In its latest report, the Scottish Prison service revealed that a total of 1889 cell phones were confiscated due to misuse within local jails. These devices were delivered to thousands of prisoners in early 2020 as part of the coronavirus isolation measures, since the prisons could not receive visitors and contact with the outside was practically cancelled.
In announcing this move, former Justice Secretary Humza Yousaf mentioned that £2.7 million was authorized for the purchase of 7,500 allegedly hacking-proof phones. However, some prisoners discovered an effective method to release the restricted functions of these devices a few hours after they were handed over. At the moment it is unknown what method the prisoners used to hack these devices.  
A source in Scotland’s prison service says hundreds of prisoners used this hacked equipment to operate illicit activities, including drug sales and extortion, in complicity with individuals outside the prisons. It was also reported that some gangs inside the prisons managed to steal the devices that were given to other inmates, as the program did not include prisoners considered dangerous.
To make the problem more serious, prison officials say it’s impossible to detect with the naked eye which devices have been tampered with by hackers, so prisons must invest considerable resources to find those phones capable of making unauthorized calls abroad, so the problem can’t be addressed in a matter of a few days.
For now, it has been decided that access to these phones will be revoked for inmates who misuse the devices, in addition to stricter measures to prevent the smuggling of new devices into prisons. These permits may be revoked for one month, two months or permanently.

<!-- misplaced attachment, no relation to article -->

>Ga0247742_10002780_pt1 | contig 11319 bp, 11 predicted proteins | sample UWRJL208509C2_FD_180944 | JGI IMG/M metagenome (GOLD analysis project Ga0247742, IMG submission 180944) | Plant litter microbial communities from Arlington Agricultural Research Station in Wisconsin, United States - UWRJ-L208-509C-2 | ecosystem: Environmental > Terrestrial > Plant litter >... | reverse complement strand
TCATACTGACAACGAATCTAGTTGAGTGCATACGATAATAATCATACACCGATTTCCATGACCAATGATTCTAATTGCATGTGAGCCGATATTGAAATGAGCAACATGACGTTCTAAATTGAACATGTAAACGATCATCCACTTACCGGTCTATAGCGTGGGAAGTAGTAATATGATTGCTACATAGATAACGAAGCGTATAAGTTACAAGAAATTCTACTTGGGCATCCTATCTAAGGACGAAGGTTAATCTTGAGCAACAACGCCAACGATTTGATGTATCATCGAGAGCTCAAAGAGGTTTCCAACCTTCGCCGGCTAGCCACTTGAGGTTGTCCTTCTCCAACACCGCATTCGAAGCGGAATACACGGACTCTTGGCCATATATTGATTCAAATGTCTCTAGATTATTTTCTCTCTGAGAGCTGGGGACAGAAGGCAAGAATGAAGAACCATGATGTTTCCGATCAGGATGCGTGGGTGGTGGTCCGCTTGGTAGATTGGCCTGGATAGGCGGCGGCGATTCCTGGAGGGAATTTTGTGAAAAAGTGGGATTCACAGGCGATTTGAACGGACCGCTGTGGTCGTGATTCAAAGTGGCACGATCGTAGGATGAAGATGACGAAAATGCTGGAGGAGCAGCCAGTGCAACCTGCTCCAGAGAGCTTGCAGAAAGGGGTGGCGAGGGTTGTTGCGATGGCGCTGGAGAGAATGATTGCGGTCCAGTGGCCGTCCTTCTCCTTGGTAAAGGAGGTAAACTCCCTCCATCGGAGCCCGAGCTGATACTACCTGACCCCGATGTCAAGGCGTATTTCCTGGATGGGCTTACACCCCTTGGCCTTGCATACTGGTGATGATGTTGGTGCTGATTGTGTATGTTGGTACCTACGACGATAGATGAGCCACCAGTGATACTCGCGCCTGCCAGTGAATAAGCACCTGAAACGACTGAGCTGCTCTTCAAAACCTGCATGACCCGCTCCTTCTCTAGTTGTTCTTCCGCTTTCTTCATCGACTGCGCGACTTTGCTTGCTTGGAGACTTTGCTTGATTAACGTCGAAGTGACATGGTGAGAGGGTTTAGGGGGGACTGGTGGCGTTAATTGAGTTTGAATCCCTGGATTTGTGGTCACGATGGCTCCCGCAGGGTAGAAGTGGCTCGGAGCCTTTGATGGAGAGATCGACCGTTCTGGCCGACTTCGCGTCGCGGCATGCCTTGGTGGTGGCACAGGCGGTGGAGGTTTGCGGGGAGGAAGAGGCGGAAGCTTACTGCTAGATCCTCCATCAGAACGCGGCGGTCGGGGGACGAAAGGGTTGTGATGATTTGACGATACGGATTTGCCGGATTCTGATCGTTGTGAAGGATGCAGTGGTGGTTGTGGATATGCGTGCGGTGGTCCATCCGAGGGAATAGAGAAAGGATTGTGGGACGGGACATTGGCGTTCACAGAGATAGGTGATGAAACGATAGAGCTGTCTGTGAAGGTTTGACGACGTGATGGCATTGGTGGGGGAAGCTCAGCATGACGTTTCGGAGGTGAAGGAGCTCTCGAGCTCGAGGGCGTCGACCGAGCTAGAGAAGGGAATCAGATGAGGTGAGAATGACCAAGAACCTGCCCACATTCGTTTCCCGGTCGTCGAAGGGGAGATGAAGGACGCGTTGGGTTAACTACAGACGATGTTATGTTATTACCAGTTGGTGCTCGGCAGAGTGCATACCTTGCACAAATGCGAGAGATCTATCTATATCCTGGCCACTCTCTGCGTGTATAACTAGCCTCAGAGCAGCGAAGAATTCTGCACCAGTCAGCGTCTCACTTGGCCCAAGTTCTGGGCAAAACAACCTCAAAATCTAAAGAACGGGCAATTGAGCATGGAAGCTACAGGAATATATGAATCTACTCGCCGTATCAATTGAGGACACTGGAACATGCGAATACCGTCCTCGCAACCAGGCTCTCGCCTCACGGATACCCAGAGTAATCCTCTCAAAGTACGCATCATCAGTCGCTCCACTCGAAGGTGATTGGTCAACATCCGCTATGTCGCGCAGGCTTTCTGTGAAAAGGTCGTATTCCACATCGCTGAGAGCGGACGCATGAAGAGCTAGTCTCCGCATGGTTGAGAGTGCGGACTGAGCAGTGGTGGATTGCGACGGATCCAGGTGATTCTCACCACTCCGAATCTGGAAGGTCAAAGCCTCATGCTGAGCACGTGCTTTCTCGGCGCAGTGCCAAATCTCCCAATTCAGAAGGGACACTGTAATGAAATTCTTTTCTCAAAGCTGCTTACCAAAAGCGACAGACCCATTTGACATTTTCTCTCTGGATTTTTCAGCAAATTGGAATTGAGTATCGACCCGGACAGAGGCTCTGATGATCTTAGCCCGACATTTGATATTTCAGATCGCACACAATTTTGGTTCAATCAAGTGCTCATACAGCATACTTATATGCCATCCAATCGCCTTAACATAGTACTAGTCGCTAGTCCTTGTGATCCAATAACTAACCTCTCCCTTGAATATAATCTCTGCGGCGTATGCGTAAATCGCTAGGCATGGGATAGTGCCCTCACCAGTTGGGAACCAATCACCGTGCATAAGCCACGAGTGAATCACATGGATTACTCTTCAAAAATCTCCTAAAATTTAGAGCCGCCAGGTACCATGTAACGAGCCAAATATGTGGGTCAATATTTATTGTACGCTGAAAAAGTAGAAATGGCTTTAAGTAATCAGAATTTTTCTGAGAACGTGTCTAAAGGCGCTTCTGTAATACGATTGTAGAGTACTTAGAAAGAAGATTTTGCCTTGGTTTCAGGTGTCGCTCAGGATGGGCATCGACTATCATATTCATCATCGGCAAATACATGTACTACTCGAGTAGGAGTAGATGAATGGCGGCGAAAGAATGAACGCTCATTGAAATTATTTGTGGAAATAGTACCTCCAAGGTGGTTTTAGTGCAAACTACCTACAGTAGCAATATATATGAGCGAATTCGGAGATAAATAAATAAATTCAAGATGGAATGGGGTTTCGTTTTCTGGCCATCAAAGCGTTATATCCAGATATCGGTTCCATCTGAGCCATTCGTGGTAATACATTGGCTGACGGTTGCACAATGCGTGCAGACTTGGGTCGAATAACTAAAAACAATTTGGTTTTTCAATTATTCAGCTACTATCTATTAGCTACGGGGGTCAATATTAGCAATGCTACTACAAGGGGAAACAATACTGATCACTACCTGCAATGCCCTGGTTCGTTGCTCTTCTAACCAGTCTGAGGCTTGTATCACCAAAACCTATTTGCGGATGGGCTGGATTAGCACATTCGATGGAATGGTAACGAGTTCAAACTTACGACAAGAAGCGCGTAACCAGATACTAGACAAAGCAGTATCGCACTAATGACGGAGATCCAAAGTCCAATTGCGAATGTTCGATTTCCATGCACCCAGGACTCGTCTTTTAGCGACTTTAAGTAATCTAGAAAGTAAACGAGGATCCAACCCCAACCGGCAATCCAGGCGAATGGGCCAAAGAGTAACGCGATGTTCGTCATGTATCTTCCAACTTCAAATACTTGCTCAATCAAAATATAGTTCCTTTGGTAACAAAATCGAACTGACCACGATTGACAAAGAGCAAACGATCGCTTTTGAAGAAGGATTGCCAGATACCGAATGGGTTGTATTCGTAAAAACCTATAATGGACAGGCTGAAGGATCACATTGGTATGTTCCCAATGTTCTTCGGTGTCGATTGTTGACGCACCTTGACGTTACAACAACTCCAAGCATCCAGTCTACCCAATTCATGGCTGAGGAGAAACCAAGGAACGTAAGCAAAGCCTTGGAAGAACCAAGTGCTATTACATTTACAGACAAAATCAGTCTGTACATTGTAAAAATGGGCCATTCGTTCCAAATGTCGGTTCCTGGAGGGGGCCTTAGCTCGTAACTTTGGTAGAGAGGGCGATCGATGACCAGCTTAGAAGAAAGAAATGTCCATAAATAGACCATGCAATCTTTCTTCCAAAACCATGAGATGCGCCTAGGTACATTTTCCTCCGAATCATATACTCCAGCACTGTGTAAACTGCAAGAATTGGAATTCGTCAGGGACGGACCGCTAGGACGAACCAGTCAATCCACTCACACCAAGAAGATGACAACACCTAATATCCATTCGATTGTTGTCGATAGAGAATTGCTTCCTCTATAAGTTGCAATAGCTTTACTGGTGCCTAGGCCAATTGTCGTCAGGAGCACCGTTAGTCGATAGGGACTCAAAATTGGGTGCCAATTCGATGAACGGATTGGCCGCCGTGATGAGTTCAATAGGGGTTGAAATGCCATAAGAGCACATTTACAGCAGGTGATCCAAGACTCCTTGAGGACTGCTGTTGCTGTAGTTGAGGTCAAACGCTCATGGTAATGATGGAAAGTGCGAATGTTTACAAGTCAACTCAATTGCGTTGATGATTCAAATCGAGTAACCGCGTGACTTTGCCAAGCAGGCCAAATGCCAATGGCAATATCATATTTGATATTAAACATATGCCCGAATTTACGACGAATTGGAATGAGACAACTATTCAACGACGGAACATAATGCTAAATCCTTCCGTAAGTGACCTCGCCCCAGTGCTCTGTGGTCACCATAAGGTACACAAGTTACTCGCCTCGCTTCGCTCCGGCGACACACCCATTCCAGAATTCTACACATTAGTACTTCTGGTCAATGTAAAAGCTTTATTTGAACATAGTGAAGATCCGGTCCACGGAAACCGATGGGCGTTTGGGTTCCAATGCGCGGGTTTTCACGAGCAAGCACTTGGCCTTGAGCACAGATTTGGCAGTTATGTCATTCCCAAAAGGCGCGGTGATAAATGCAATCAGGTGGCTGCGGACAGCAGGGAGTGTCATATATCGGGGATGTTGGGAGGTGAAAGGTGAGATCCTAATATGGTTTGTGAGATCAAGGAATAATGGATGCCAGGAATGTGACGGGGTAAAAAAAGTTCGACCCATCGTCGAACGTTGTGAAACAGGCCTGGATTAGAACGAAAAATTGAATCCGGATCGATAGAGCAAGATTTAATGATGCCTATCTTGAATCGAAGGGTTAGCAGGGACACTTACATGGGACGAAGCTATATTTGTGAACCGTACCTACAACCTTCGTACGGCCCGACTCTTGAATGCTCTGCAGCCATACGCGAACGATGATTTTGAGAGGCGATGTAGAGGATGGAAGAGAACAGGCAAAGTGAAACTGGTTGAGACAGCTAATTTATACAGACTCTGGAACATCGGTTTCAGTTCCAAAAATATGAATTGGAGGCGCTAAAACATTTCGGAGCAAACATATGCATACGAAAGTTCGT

Despite these measures, some congressmen have requested that the use of these devices be eliminated completely, as they believe that they only cause more problems than they solve and there is no way that the prison administration can guarantee their correct use.
To learn more about information security risks, malware variants, vulnerabilities and information technologies, feel free to access the International Institute of Cyber Security (IICS) websites.
He is a well-known expert in mobile security and malware analysis. He studied Computer Science at NYU and started working as a cyber security analyst in 2003. He is actively working as an anti-malware expert. He also worked for security companies like Kaspersky Lab. His everyday job includes researching about new malware and cyber security incidents. Also he has deep level of knowledge in mobile security and mobile vulnerabilities.


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